My Bloody Valentine
concert preview

2013 has been well established as a banner year for triumphant musical returns, from Justin Timberlake, Boards of Canada, The Knife and The Blow [[see above/below]] dropping their first albums since 2006 to Daft Punk, David Bowie, Mazzy Star, Luscious Jackson and the Dismemberment Plan breaking even longer silent streaks.  But nothing could really top shoegaze-crystallizing demi-gods My Bloody Valentine, who kicked off the trend back in early February by returning, almost suddenly, after an absurd twenty-two years, with the follow-up to their widely beloved 1991 album, Loveless.  Even more miraculously, they actually managed to satisfy the long-marinating, mythically-proportioned expectations of their faithful; carefully balancing fondly familiar sonic territory (Kevin Shields' dense, druggy excursions through the outer limits of processed guitar texture; Bilinda Butcher's edgeless, ethereal coos) with deft, dignified expansions of their stylistic reach.  Self-released with little overt fanfare or advance notice, mbv is by turns smoother (the organ-draped, Stereolab-ish midsection) and much much rougher (the blown-out, apocalyptically percussive final third) than its vaunted predecessor.  Ultimately, thankfully, and perhaps most improbably of all, nothing about the album's context or its makers' fanatical perfectionism can interfere with the simple, primal pleasure of just diving in, and turning it up.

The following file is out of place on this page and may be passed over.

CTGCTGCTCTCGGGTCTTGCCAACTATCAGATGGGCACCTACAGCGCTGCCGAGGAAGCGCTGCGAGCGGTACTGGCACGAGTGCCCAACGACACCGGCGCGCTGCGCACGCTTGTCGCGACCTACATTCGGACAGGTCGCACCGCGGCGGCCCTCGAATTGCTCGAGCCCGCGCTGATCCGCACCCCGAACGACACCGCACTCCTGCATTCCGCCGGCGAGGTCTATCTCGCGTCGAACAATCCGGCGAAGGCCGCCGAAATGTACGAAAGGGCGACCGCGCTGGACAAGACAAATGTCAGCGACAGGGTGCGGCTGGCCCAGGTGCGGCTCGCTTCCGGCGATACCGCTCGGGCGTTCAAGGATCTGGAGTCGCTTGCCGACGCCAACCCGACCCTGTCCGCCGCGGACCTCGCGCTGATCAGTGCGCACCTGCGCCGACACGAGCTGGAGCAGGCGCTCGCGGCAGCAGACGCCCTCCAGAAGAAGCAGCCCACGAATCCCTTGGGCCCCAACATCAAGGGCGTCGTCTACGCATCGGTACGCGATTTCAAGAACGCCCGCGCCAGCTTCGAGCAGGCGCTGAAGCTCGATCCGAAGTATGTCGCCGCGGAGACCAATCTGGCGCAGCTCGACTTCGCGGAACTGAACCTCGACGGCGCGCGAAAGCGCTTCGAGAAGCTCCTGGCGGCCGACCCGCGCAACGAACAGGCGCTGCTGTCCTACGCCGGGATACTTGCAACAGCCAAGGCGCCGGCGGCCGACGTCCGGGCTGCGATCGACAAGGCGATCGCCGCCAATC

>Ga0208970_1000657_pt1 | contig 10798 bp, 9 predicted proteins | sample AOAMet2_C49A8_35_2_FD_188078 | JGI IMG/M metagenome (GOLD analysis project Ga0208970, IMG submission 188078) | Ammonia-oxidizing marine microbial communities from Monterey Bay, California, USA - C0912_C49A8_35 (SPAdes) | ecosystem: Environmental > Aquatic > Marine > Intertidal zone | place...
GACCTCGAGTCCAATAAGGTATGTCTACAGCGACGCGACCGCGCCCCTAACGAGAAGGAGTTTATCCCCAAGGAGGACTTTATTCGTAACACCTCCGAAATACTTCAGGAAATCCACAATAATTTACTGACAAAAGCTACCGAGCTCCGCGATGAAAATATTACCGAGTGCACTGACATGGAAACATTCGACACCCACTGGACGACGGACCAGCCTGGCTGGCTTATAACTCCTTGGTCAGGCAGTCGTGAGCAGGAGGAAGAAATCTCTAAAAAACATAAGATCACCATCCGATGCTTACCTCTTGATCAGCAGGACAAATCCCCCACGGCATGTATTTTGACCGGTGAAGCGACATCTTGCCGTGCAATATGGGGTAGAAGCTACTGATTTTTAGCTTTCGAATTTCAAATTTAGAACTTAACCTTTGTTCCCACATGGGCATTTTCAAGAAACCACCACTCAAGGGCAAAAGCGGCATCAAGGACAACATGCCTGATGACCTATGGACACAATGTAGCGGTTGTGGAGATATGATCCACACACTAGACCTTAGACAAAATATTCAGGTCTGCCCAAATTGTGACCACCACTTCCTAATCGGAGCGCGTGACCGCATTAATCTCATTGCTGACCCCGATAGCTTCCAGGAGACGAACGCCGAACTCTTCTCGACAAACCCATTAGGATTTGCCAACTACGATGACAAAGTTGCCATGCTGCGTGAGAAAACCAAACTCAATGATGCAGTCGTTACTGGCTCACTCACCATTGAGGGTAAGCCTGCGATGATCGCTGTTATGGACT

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San Diego's Crocodiles are dependable sorts.  They've turned out four solidly enjoyable if ultimately unspectacular albums in just over four years, and while they haven't exactly made any great leaps beyond the buzzy, noirish jangle-rock that made their name and earned them thousands of shrugging Jesus and Mary Chain comparisons, they've steadily brightened and broadened their approach with each release.  Album #4 is no exception – its bright pink cover doesn't lie: Crimes of Passion (Zoo Music/Frenchkiss) is the duo's poppiest, most immediate work yet, occasionally taking a few beat-looping, gospel-infused cues from the Madchester-reviving likes of Jagwar Ma (or, more likely, they've just been adding some Primal Scream and Stone Roses records to their usual steady diet of Echo and Spacemen 3), the better to illuminate the tuneful blend of sweetness and nihilism that, any year now, is gonna be distinctive enough to call their very own.

The Blow/Love Inks
concert preview

Khaela Maricich is in love.  That's probably the most conspicuous message of The Blow's new, self-titled album (Kanine).  Sure, she penned one of the past decade's most enduring, endearing statements of indie-pop affection ("Parentheses," from the last Blow album, way back in 2006), and once made a record subtitled "Love Songs" – but, she suggests, she was only faking it then.  This time is for real.  "A kiss was just something to do with my tongue/until you kissed me," she offers in her sweet, stilted alto.  Clothes, she now realizes, were "invented for the single purpose of you taking them off me."  Pretty sexy stuff, in its nerdy, insecure, self-consciously arty way – especially imagining those lyrics directed toward Melissa Dyne, Maricich's partner in art and life, who constructed the album's brightly minimal, intriguingly handmade-sounding electro-pop.  But don't expect an evening of moonstruck crooning: Maricich's a tricky one, and Blow shows are closer to performance art than traditional concerts.  If the duo's conceptual abstractions get to be too much, the gently krauty synthscapes and placid coos of Austin trio Love Inks – showcased on their lovely Generation Club (Monofonus Press) – should offer a smooth, warmly glowy antidote.

Benoit & Sergio